• Never use a generator indoors or in an attached garage. Just like your automobile, a portable generator uses an internal combustion engine that emits deadly carbon monoxide. Be sure to place the generator where exhaust fumes will not enter the house, in a well-ventilated, dry area, away from air intakes to the home, and protected from direct exposure to rain, preferably under a canopy, open shed or carport.
• Do not store fuel indoors or try to refuel a generator while it’s running. Gasoline (and other flammable liquids) should be stored outside of living areas in properly labeled, non-glass safety containers. They should not be stored in a garage if a fuel-burning appliance is in the garage. The vapor from gasoline can travel invisibly along the ground and be ignited by pilot lights or electric arcs caused by turning on the lights. Avoid spilling fuel on hot components. Always have a fully charged, approved fire extinguisher located near the generator.
• Turn off all equipment powered by the generator before shutting down your generator.
One surefire way to protect yourself, your home and our hard-working utility workers is to invest in GenerLink™. Offered by LCEC, GenerLink™ eliminates the use of extension cords and other hazardous connections by providing a safe connection from the electric meter directly to the generator. It also detects when a generator is operating and automatically disconnects from the utility grid, eliminating dangerous backfeed.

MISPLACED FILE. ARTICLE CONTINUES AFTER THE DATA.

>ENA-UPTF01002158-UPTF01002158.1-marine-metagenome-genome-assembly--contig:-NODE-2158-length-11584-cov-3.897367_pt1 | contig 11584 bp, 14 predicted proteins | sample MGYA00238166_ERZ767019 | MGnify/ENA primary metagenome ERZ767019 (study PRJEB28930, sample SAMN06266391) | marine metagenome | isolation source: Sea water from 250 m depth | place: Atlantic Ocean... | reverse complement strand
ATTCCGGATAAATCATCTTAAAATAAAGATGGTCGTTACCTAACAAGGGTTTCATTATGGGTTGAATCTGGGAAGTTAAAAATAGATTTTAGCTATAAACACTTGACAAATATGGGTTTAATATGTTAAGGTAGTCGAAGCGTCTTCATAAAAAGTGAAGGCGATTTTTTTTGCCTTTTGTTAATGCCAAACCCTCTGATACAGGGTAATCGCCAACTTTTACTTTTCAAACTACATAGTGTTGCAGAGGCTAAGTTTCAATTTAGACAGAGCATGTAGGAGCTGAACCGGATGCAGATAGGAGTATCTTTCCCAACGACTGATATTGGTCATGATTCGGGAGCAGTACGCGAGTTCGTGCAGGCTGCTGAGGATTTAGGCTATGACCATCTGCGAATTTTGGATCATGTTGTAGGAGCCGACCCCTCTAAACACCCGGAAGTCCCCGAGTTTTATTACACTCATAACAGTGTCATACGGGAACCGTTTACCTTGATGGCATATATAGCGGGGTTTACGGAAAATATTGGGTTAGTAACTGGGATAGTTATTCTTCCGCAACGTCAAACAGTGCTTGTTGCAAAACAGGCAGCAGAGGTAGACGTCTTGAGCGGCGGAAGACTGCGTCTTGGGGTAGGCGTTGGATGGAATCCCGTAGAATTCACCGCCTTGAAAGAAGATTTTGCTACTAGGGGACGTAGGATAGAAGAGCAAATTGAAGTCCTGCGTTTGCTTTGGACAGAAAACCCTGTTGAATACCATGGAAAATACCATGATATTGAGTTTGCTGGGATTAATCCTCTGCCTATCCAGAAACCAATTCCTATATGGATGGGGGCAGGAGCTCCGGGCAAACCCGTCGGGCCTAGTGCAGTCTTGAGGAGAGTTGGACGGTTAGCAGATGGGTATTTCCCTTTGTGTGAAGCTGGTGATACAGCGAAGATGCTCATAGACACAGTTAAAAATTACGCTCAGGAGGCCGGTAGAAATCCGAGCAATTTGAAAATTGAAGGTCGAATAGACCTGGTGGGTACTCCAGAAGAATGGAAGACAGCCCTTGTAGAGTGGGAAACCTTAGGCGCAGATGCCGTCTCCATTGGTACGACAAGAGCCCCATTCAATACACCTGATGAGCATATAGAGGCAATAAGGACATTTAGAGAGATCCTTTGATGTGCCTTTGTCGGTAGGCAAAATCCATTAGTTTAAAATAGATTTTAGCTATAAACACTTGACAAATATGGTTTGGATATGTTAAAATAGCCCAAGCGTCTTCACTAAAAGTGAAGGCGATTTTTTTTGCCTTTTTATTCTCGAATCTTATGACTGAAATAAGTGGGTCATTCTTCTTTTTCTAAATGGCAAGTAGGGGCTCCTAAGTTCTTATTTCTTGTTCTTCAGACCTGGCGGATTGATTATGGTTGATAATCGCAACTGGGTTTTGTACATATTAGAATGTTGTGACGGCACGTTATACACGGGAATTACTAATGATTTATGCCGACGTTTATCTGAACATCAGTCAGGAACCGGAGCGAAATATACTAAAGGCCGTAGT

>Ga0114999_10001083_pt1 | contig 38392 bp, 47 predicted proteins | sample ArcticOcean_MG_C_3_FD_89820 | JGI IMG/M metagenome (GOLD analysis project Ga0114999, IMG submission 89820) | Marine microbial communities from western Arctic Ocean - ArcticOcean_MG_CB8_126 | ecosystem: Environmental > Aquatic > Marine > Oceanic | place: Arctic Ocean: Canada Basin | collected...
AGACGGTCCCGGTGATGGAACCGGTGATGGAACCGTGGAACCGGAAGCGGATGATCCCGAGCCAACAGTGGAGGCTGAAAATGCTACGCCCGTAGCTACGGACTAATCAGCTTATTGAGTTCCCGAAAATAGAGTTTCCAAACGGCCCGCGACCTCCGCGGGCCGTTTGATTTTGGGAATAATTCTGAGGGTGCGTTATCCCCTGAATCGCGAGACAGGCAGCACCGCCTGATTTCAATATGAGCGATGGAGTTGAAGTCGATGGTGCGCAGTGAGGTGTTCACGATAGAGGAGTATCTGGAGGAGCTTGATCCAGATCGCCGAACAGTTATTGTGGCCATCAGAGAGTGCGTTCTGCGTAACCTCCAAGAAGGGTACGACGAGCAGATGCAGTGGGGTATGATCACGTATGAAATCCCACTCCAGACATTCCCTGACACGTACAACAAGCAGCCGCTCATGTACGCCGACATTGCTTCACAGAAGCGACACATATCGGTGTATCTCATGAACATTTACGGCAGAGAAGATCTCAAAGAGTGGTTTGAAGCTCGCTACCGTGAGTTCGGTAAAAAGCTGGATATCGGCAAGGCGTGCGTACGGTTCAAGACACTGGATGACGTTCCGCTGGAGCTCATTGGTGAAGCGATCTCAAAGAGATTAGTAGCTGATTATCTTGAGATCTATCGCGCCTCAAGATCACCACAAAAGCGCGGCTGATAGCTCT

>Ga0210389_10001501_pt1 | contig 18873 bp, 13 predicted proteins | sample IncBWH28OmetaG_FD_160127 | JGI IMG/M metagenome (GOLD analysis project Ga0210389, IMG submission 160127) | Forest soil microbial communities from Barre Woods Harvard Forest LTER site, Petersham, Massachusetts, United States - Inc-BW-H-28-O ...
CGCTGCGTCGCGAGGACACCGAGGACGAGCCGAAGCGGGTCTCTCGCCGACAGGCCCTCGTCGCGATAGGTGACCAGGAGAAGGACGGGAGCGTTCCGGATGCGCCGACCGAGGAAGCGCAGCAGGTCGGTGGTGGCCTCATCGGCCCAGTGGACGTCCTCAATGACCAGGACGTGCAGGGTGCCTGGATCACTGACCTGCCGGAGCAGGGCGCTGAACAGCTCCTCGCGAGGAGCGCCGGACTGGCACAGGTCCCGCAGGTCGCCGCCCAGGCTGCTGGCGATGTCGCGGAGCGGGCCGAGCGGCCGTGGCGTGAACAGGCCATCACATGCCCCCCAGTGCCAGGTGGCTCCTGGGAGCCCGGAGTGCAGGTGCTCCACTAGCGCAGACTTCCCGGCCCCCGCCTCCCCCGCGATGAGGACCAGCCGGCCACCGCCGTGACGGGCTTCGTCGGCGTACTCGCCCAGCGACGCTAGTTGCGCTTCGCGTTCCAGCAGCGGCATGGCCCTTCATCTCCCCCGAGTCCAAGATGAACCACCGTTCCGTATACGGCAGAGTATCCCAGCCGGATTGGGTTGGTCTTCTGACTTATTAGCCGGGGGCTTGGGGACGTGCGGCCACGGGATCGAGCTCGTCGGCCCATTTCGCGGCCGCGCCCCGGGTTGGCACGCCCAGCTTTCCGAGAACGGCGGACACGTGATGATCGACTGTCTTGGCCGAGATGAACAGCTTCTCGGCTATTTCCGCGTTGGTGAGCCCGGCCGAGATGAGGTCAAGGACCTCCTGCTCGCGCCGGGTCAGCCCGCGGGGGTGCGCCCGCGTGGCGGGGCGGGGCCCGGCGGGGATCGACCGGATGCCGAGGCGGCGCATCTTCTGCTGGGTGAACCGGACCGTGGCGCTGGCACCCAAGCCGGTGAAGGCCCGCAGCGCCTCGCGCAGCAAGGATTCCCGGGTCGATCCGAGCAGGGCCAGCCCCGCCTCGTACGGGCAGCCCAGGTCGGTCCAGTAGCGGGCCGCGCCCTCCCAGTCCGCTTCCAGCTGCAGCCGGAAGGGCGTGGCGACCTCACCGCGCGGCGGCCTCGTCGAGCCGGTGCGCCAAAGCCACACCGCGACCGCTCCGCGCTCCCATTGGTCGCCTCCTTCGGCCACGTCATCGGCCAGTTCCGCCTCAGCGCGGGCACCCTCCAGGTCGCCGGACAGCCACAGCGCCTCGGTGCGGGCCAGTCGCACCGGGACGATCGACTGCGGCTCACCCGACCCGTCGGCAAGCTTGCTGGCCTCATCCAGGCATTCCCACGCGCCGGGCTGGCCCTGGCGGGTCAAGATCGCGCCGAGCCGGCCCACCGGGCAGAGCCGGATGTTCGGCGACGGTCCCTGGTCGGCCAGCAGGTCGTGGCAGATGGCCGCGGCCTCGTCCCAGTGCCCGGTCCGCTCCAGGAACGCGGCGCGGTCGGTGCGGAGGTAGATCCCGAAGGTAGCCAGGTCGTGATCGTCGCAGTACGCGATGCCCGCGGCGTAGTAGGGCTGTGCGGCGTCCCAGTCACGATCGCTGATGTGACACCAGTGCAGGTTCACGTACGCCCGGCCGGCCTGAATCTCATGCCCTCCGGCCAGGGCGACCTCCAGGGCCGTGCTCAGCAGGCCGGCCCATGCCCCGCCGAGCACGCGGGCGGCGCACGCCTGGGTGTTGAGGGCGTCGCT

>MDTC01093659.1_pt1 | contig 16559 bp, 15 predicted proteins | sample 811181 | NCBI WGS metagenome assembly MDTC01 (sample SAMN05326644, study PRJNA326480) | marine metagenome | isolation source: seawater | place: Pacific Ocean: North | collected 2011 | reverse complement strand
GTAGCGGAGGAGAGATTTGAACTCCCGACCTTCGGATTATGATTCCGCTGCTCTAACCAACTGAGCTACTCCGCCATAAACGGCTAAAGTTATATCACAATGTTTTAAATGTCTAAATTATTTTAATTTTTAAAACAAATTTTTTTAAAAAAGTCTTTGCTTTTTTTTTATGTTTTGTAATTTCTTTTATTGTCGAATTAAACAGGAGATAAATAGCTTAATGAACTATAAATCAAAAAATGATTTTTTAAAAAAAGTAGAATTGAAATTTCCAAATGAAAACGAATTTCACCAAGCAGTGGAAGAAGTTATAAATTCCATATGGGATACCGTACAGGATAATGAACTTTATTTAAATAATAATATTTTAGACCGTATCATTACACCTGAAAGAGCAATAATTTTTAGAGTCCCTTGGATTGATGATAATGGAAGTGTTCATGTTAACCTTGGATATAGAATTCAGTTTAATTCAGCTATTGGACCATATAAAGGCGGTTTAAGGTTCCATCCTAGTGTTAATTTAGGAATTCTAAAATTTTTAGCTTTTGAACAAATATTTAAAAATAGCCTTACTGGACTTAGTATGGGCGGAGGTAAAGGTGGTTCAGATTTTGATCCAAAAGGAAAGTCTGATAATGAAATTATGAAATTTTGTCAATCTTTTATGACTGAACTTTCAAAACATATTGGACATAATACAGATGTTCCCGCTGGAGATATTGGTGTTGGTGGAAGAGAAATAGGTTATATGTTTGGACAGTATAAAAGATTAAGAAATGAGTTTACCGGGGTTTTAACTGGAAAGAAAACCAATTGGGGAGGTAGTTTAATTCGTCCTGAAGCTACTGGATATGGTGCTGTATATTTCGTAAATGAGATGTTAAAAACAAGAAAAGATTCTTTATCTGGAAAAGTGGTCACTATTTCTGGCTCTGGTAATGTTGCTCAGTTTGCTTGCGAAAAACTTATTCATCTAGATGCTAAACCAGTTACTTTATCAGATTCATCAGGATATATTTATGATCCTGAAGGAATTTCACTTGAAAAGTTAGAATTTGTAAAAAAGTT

Additional benefits of GenerLink™ include:
• Easiest and safest generator connection.
• Allows customers to run virtually any appliances up to the capacity of their generator.
• Easily installed behind the electric meter by a certified LCEC technician.
• Connection at the meter keeps your portable generator outside where it is safe.
• Seven year manufacturer’s warranty.
Generators can make a huge difference following a major storm, but injury or fatality can result from improper use. Visit lcec.net or call 239-656-2300 for more information about GenerLink™ and even more tips about using generators safely.
August 29, 2019 – Long before storm season, utilities develop response plans and options to mitigate damage and recover from destruction as quickly as possible. Experience from past storms helps in the planning process and the ability to incorporate lessons learned ensures rapid recovery. Southwest Florida has had their fair share of storms and LCEC restoration plans have been refined over the years.
Investment in systems and programs yearlong is aimed at reducing vulnerabilities. LCEC continually hardens the electric system by proactively inspecting, identifying potential problem areas and aging infrastructure, and repairing or replacing before the storm rolls in. Routine vegetation management helps to keep lines clear of trees and brush that could cause power outages.
No crisis can be managed without skill, knowledge, resources, and patience. Every employee and LCEC vendor is on deck when the threat of a storm rears its ugly head. The restoration plan is practiced long before the first tracking model is published and many potential scenarios are considered. No storm is the same and there is no way to know what each situation will bring. However, a plan for additional resources, places to feed and house them, extra fuel, additional inventory and equipment, communications, fleet maintenance, and many other details are all proactively considered so that boots can be on the ground as quick as possible to restore critical infrastructure and help the community get back to normal.
How can you help in the restoration process?